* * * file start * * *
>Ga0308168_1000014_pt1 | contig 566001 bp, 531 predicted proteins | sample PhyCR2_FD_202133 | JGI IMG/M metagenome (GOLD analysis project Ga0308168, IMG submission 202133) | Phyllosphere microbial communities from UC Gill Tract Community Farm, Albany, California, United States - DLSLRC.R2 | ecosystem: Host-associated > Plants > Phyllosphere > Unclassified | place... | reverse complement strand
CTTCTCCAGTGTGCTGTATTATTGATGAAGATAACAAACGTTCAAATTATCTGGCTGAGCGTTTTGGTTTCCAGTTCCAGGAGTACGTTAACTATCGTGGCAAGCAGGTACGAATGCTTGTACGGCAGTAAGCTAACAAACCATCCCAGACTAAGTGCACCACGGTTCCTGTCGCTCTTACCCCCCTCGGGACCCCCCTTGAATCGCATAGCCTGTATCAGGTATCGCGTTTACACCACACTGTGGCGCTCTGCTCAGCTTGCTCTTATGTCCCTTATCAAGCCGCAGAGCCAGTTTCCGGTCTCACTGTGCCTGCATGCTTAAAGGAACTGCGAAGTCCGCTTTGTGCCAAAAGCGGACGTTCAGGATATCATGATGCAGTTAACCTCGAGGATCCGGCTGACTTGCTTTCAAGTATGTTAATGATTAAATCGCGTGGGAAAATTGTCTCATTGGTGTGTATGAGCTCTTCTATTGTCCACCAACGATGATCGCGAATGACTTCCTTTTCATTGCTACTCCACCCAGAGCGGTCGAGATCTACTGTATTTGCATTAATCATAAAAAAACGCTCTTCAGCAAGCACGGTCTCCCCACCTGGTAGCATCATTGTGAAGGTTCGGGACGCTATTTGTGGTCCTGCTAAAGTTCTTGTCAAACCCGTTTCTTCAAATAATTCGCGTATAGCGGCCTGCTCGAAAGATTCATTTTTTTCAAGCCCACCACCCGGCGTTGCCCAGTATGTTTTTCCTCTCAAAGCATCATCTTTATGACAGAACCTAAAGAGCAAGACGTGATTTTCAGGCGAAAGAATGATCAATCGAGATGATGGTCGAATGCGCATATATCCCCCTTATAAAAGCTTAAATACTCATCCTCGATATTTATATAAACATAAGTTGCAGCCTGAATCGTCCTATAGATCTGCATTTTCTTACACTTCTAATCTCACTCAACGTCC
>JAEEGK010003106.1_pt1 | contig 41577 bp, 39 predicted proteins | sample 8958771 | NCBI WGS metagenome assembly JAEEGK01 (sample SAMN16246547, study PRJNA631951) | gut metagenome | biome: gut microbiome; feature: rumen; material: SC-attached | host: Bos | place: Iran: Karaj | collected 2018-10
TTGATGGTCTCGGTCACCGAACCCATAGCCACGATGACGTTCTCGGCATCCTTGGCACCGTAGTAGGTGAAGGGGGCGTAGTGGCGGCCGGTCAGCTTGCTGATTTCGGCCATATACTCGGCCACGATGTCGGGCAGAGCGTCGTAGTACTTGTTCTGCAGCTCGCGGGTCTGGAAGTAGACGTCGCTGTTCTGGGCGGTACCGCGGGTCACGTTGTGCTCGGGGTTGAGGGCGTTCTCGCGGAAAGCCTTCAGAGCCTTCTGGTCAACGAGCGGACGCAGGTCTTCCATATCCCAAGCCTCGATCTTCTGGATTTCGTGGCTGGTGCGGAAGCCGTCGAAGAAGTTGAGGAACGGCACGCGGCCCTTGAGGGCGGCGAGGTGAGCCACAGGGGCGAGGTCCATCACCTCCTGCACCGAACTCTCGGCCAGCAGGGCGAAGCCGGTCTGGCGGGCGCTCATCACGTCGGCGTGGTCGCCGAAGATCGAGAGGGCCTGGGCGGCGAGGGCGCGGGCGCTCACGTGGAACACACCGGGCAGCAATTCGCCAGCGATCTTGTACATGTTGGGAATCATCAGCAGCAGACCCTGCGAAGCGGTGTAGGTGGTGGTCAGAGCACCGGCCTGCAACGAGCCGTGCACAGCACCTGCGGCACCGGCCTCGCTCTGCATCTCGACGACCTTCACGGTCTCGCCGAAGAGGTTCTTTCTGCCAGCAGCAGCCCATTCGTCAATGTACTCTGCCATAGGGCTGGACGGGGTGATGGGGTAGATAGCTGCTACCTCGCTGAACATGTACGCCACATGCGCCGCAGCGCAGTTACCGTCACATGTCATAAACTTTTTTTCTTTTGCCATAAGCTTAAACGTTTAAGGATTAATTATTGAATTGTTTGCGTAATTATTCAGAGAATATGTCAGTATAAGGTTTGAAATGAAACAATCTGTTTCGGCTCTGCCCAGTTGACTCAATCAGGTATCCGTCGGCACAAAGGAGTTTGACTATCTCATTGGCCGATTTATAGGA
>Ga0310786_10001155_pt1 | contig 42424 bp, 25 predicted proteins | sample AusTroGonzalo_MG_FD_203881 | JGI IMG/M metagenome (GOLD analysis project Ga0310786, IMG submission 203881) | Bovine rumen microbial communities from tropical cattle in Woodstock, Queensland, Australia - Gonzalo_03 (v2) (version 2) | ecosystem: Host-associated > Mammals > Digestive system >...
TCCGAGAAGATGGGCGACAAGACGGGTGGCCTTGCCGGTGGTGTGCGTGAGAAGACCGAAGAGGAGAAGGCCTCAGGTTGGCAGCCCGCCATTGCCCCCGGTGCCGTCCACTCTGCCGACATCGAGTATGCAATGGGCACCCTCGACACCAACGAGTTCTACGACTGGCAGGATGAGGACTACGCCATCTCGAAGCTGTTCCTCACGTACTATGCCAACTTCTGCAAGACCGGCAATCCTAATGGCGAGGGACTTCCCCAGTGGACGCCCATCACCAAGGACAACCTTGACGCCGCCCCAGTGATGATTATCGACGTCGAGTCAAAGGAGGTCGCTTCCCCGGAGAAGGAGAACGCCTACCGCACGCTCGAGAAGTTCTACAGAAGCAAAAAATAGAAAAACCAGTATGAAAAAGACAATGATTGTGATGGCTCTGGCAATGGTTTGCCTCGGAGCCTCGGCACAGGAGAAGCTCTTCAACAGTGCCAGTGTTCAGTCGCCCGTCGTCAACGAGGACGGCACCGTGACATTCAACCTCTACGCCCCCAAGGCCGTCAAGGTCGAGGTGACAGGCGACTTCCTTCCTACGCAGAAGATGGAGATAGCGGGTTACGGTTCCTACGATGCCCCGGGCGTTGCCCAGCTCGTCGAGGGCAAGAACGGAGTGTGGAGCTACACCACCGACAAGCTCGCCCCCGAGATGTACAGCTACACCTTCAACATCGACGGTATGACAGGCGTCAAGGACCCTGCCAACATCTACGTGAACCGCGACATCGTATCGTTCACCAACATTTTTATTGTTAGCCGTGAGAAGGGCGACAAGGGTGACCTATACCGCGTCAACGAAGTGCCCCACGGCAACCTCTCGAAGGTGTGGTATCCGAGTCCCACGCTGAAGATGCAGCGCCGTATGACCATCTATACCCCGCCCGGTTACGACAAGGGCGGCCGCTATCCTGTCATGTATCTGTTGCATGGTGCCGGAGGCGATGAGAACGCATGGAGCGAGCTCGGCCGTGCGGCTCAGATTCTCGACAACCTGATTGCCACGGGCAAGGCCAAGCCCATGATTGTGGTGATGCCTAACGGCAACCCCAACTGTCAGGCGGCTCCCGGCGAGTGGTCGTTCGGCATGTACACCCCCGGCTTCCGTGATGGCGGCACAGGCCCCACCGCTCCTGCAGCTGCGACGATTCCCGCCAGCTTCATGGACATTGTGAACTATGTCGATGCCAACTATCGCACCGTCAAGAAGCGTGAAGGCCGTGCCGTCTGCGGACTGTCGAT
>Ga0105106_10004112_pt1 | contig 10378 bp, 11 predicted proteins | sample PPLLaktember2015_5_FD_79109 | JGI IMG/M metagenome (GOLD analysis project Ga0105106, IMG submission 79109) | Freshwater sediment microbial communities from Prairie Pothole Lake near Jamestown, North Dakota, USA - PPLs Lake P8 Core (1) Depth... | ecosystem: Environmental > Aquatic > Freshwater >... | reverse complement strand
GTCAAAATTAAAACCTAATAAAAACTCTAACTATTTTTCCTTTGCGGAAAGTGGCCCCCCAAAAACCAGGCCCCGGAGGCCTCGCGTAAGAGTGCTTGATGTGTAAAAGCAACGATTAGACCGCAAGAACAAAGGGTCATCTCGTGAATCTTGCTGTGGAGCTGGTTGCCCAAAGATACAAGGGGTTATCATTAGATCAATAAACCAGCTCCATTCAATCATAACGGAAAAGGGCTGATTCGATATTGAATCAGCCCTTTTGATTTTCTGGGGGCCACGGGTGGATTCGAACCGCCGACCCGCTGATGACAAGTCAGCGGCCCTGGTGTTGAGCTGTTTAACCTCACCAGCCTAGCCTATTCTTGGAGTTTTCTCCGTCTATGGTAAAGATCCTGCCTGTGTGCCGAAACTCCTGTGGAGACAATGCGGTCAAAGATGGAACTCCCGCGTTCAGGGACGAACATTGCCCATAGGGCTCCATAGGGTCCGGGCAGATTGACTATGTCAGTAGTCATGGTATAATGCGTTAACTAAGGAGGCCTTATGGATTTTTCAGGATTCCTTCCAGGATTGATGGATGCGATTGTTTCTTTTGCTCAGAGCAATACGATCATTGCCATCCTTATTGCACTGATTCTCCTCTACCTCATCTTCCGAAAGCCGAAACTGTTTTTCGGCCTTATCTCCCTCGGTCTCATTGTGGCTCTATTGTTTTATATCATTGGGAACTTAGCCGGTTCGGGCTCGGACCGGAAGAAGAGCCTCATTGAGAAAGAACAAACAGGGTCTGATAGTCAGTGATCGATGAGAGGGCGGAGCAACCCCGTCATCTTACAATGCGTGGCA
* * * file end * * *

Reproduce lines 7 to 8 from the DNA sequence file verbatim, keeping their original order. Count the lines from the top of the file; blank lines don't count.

>Ga0105106_10004112_pt1 | contig 10378 bp, 11 predicted proteins | sample PPLLaktember2015_5_FD_79109 | JGI IMG/M metagenome (GOLD analysis project Ga0105106, IMG submission 79109) | Freshwater sediment microbial communities from Prairie Pothole Lake near Jamestown, North Dakota, USA - PPLs Lake P8 Core (1) Depth... | ecosystem: Environmental > Aquatic > Freshwater >... | reverse complement strand
GTCAAAATTAAAACCTAATAAAAACTCTAACTATTTTTCCTTTGCGGAAAGTGGCCCCCCAAAAACCAGGCCCCGGAGGCCTCGCGTAAGAGTGCTTGATGTGTAAAAGCAACGATTAGACCGCAAGAACAAAGGGTCATCTCGTGAATCTTGCTGTGGAGCTGGTTGCCCAAAGATACAAGGGGTTATCATTAGATCAATAAACCAGCTCCATTCAATCATAACGGAAAAGGGCTGATTCGATATTGAATCAGCCCTTTTGATTTTCTGGGGGCCACGGGTGGATTCGAACCGCCGACCCGCTGATGACAAGTCAGCGGCCCTGGTGTTGAGCTGTTTAACCTCACCAGCCTAGCCTATTCTTGGAGTTTTCTCCGTCTATGGTAAAGATCCTGCCTGTGTGCCGAAACTCCTGTGGAGACAATGCGGTCAAAGATGGAACTCCCGCGTTCAGGGACGAACATTGCCCATAGGGCTCCATAGGGTCCGGGCAGATTGACTATGTCAGTAGTCATGGTATAATGCGTTAACTAAGGAGGCCTTATGGATTTTTCAGGATTCCTTCCAGGATTGATGGATGCGATTGTTTCTTTTGCTCAGAGCAATACGATCATTGCCATCCTTATTGCACTGATTCTCCTCTACCTCATCTTCCGAAAGCCGAAACTGTTTTTCGGCCTTATCTCCCTCGGTCTCATTGTGGCTCTATTGTTTTATATCATTGGGAACTTAGCCGGTTCGGGCTCGGACCGGAAGAAGAGCCTCATTGAGAAAGAACAAACAGGGTCTGATAGTCAGTGATCGATGAGAGGGCGGAGCAACCCCGTCATCTTACAATGCGTGGCA